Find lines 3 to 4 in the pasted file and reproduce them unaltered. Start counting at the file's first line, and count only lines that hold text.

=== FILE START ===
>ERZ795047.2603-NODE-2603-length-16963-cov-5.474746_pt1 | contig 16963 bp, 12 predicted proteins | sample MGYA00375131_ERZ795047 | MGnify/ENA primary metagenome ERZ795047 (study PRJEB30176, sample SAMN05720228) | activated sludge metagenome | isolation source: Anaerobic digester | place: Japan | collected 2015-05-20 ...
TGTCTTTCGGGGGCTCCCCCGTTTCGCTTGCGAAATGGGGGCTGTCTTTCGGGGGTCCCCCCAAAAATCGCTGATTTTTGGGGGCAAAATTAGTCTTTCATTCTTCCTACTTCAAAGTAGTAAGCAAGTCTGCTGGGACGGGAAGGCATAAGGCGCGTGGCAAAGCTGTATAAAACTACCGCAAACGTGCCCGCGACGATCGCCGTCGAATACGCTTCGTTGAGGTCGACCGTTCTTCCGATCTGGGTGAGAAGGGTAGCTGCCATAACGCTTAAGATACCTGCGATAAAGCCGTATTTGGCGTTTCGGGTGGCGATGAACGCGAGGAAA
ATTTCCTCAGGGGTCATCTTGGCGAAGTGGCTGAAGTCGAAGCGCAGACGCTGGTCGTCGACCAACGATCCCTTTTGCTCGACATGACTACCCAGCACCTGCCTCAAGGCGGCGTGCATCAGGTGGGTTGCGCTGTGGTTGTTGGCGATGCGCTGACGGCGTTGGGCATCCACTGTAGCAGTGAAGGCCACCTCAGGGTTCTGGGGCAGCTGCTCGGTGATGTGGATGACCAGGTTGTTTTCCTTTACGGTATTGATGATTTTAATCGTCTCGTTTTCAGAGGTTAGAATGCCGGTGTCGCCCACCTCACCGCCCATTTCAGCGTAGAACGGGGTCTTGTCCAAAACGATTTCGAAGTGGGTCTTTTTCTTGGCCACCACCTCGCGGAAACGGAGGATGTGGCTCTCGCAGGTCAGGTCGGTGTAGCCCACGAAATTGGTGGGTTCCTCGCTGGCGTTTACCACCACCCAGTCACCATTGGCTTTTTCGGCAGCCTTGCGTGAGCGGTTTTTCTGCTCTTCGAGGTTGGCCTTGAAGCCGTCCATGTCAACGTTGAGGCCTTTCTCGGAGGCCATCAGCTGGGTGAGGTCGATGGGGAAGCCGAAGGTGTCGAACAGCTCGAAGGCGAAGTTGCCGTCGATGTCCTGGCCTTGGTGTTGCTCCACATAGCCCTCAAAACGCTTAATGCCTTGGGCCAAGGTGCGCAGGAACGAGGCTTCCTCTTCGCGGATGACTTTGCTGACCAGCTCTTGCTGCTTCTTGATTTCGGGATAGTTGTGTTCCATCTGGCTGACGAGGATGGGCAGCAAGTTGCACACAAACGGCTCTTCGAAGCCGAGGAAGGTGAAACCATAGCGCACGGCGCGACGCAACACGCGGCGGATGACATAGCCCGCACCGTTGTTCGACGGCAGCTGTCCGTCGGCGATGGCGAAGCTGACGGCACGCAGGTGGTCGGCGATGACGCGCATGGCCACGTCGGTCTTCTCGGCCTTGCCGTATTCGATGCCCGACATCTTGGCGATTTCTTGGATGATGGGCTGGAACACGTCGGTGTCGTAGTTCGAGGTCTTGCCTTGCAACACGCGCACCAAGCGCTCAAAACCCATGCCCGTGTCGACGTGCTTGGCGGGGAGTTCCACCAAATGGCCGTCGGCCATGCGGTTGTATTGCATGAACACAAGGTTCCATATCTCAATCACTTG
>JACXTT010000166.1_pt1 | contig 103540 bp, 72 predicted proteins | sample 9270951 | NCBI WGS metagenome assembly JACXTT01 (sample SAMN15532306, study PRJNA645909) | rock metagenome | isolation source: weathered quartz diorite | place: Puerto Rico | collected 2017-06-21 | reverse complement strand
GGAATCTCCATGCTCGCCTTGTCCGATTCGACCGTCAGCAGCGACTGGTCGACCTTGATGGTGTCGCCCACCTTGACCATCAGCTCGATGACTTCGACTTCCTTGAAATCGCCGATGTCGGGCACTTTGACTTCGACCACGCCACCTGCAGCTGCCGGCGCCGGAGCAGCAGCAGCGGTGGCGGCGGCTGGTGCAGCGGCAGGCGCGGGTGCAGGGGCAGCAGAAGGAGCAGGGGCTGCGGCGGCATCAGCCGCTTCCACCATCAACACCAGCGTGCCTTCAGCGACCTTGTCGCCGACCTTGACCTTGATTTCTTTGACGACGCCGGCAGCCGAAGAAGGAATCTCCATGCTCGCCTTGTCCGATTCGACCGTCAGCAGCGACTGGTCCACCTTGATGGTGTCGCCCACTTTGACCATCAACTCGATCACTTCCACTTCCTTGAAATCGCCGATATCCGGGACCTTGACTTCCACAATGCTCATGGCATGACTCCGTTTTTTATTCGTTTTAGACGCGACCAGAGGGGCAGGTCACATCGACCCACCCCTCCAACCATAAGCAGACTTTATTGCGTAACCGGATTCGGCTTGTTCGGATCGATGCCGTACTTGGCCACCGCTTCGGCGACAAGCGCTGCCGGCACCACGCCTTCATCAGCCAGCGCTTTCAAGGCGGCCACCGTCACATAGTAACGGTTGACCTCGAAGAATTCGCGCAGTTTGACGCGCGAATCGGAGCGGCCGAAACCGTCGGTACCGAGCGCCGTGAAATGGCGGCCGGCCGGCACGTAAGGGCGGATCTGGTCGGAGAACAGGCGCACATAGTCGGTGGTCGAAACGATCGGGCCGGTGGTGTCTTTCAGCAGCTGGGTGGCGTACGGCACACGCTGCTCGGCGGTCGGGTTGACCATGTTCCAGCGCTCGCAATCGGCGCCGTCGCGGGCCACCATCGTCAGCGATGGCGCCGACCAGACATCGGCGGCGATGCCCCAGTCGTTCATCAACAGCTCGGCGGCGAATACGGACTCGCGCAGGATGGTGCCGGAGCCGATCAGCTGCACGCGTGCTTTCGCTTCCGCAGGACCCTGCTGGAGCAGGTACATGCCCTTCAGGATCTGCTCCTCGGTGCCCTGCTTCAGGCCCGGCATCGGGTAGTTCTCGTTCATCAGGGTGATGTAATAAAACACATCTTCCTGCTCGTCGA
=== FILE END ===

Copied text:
ATTTCCTCAGGGGTCATCTTGGCGAAGTGGCTGAAGTCGAAGCGCAGACGCTGGTCGTCGACCAACGATCCCTTTTGCTCGACATGACTACCCAGCACCTGCCTCAAGGCGGCGTGCATCAGGTGGGTTGCGCTGTGGTTGTTGGCGATGCGCTGACGGCGTTGGGCATCCACTGTAGCAGTGAAGGCCACCTCAGGGTTCTGGGGCAGCTGCTCGGTGATGTGGATGACCAGGTTGTTTTCCTTTACGGTATTGATGATTTTAATCGTCTCGTTTTCAGAGGTTAGAATGCCGGTGTCGCCCACCTCACCGCCCATTTCAGCGTAGAACGGGGTCTTGTCCAAAACGATTTCGAAGTGGGTCTTTTTCTTGGCCACCACCTCGCGGAAACGGAGGATGTGGCTCTCGCAGGTCAGGTCGGTGTAGCCCACGAAATTGGTGGGTTCCTCGCTGGCGTTTACCACCACCCAGTCACCATTGGCTTTTTCGGCAGCCTTGCGTGAGCGGTTTTTCTGCTCTTCGAGGTTGGCCTTGAAGCCGTCCATGTCAACGTTGAGGCCTTTCTCGGAGGCCATCAGCTGGGTGAGGTCGATGGGGAAGCCGAAGGTGTCGAACAGCTCGAAGGCGAAGTTGCCGTCGATGTCCTGGCCTTGGTGTTGCTCCACATAGCCCTCAAAACGCTTAATGCCTTGGGCCAAGGTGCGCAGGAACGAGGCTTCCTCTTCGCGGATGACTTTGCTGACCAGCTCTTGCTGCTTCTTGATTTCGGGATAGTTGTGTTCCATCTGGCTGACGAGGATGGGCAGCAAGTTGCACACAAACGGCTCTTCGAAGCCGAGGAAGGTGAAACCATAGCGCACGGCGCGACGCAACACGCGGCGGATGACATAGCCCGCACCGTTGTTCGACGGCAGCTGTCCGTCGGCGATGGCGAAGCTGACGGCACGCAGGTGGTCGGCGATGACGCGCATGGCCACGTCGGTCTTCTCGGCCTTGCCGTATTCGATGCCCGACATCTTGGCGATTTCTTGGATGATGGGCTGGAACACGTCGGTGTCGTAGTTCGAGGTCTTGCCTTGCAACACGCGCACCAAGCGCTCAAAACCCATGCCCGTGTCGACGTGCTTGGCGGGGAGTTCCACCAAATGGCCGTCGGCCATGCGGTTGTATTGCATGAACACAAGGTTCCATATCTCAATCACTTG
>JACXTT010000166.1_pt1 | contig 103540 bp, 72 predicted proteins | sample 9270951 | NCBI WGS metagenome assembly JACXTT01 (sample SAMN15532306, study PRJNA645909) | rock metagenome | isolation source: weathered quartz diorite | place: Puerto Rico | collected 2017-06-21 | reverse complement strand